Now that Hillary Clinton has failed to achieve her lifelong dream of becoming President, even after having the full support of the mainstream media and it appears the FBI, the question arises – who is likely to be elected as the first woman to be our Chief Executive?
Two women have made themselves very likely candidates to fill that role – Nikki Haley the former Republican governor of South Carolina and Ambassador to the United Nations and perhaps Oprah Winfrey.
Several weeks ago, Ralph Peters prefaced his comments about a vote at the UN by saying, “Well, let me preface it by saying I think Nikki Haley may end up as our first female president.” Peters, a retired U.S. Army lieutenant colonel, referred to Haley’s tough stance following the U.N.’s rebuke of the U.S. for recognizing Jerusalem as Israel’s capital.
The U.N. in a 128–9 vote overwhelmingly rebuked President Trump’s decision to recognize Jerusalem as Israel’s capital. Haley’s strident response followed by President Trump’s announcement that the US is withdrawing $285 million in contributions the body has cemented her image as a definite presidential type.
Who might become the first female president became a bit harder to call this week after Oprah Winfrey received a lifetime achievement award at the Golden Globe awards. Her appearance and powerful speech led to an almost immediate flood of Hollywood type declaring that she should run for president.
NBC followed suit by tweeting, “Nothing but respect for OUR future president” accompanied by a graphic of Oprah. CNN quickly reported that the talk show host is “actively thinking” about a potential run, according to friends of hers. NBC later apologized for calling Winfrey “OUR” future president in a veiled attempt to retain its unbiased illusion.
If qualification is needed to be the chief executive of the most powerful country in the world, there is no question that Haley is the odds-on favorite to sit in the desk at the Oval Office. The President appointed Haley to his Cabinet as ambassador to the United Nations before picking James Mattis for secretary of defense and Rex Tillerson for secretary of state.
Haley was twice-elected governor of South Carolina and remains popular in that state. She is an experienced Republican politician in an administration filled with outsiders. The daughter of Indian immigrants, Nikki Haley stands out in an administration run predominantly by white men. She is telegenic and poised and has a knack for garnering the limelight.
Oprah Winfrey, on the other hand, has the fame and wealth that some political strategists say could make her a formidable Democratic Party candidate. But will her celebrity be enough to be trusted to take over the reigns of the largest economy and military in the world?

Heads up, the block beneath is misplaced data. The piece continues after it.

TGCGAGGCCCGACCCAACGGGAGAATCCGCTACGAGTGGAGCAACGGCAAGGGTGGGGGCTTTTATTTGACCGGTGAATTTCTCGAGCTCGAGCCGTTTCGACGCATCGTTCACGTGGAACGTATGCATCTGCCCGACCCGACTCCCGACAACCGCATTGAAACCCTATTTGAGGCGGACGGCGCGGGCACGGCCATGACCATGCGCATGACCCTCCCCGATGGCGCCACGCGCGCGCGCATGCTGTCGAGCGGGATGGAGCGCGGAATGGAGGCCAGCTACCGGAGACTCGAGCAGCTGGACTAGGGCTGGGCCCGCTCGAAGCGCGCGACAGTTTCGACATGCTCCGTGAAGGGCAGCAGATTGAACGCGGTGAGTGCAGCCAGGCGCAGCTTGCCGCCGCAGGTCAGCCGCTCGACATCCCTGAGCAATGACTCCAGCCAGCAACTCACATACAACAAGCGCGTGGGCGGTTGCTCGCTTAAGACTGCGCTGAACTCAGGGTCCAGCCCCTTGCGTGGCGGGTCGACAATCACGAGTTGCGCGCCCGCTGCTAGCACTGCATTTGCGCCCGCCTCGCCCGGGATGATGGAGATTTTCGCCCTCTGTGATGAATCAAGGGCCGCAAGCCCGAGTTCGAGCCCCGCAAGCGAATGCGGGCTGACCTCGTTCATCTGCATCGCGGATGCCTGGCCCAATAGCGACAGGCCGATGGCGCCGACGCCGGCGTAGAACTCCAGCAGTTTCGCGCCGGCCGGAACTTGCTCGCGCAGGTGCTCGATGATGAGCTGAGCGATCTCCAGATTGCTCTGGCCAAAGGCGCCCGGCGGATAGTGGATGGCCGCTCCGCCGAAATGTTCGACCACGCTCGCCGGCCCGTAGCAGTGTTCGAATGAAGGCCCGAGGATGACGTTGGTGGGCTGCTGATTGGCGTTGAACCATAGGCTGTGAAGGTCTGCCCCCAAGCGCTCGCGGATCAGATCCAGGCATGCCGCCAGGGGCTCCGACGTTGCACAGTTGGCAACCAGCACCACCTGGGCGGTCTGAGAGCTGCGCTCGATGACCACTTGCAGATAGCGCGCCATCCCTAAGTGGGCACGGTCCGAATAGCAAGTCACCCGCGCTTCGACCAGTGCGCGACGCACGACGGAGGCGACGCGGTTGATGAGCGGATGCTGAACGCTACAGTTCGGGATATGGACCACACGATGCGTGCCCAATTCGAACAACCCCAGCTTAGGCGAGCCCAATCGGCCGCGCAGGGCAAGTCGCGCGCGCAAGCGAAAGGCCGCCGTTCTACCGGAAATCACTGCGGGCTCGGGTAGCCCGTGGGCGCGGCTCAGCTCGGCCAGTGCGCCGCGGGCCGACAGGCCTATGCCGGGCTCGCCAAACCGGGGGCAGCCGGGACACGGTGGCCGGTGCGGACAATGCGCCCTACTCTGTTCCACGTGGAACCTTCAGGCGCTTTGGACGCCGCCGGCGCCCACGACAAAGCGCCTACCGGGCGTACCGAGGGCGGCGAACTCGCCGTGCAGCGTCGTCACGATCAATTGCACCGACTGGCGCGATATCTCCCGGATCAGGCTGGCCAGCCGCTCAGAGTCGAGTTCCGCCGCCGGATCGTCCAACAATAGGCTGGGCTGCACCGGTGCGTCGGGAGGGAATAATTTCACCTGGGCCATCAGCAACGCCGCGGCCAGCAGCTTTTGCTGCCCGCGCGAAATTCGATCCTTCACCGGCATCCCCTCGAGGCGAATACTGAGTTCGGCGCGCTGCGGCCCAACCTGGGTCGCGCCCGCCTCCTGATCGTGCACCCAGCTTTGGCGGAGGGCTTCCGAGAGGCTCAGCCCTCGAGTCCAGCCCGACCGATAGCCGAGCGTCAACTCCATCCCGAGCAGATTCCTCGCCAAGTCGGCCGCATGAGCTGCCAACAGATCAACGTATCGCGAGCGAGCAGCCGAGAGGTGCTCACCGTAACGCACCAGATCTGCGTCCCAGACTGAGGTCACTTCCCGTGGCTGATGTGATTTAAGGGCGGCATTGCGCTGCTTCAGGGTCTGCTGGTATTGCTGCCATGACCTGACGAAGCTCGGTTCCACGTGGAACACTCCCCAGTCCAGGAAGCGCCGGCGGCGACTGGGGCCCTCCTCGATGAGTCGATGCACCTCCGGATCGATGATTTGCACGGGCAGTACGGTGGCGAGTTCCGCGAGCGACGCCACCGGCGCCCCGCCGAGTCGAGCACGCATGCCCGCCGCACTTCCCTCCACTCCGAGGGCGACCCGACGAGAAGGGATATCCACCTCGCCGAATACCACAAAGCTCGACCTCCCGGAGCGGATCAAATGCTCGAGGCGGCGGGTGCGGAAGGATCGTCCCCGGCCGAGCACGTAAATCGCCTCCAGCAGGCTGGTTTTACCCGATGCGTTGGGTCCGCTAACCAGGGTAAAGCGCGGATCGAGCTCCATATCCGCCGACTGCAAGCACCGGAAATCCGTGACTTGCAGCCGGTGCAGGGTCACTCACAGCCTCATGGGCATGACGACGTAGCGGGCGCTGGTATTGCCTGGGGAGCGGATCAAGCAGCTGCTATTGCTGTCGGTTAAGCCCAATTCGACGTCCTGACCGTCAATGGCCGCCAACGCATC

Progressives are quick to point to Donald Trump and Ronald Reagan as examples of celebrities who were elected to the highest office in the land. That is hardly a fair comparison. Trump had a message that resonated with the heartland and promised more than making people feel good.
Ronald Reagan should not even be in such a conversation. Yes, he was a b-actor at one point in his life. However, he also was a two time governor of the state of California, headed up a powerful union, and learned much in his two losing presidential campaigns before being elected on his third try.
The case for Winfrey’s running is obvious. She has a personality cult and fame that matches Donald Trump. Her story as the daughter of a housemaid in Mississippi who became a self-made billionaire with a media empire is well known and nothing short of inspiring. Oprah is also a philanthropist who has given away tens of millions of dollars and founded a charity that helped establish 60 schools in 13 countries.
A more important question is, do both of these women aspire to the office of president? In the case of Nikki Haley, there is little doubt. Even if doomsayers are right and those in Trump’s administration become tainted by association if he resigns or faces an unlikely impeachment, Haley is one of the few administration officials who would most likely survive.
Haley is also a member of the Principals Committee of the National Security Council. As a result, she is a regular contributor to the most important forum for Trump’s consideration in making decisions about national security and foreign policy matters. Even when in favor Steve Bannon was never elevated to anything close to that position.
“Everyone thinks that I’m ambitious and everybody thinks I’m trying to run for something and everybody thinks I want more,” Haley told CNN’s Jamie Gangel in the spring. “I can’t imagine running for the White House.”
However, Haley has spent the majority of her adult life in elected office. From 2004-2010 she served in the South Carolina state House and then served two terms as governor. The top of her profession is the presidency and it’s hard to imagine Haley not imagining a run for the office.
Winfrey has repeatedly denied any interest in public office. As late as January, when asked by Stephen Colbert if she had interest in becoming president her immediate response was “NEVER!”
In June of last year Winfrey told The Hollywood Reporter: “I will never run for public office. That’s a pretty definitive thing.” But a few days ago when the Los Angeles Times told Winfrey that “the internet is saying Oprah for president in 2020” Oprah first replied, “I say, I’m just glad I got through the speech! I thought a lot about it. I wanted this to be a meaningful moment.” But when pressed as to whether she would run for the office Oprah paused and with a smile offered a cryptic, “Okaay!”
Needless to say, things should get very interesting in 2020 and 2024. One of those years it could well be that the only viable candidate up for election is a woman.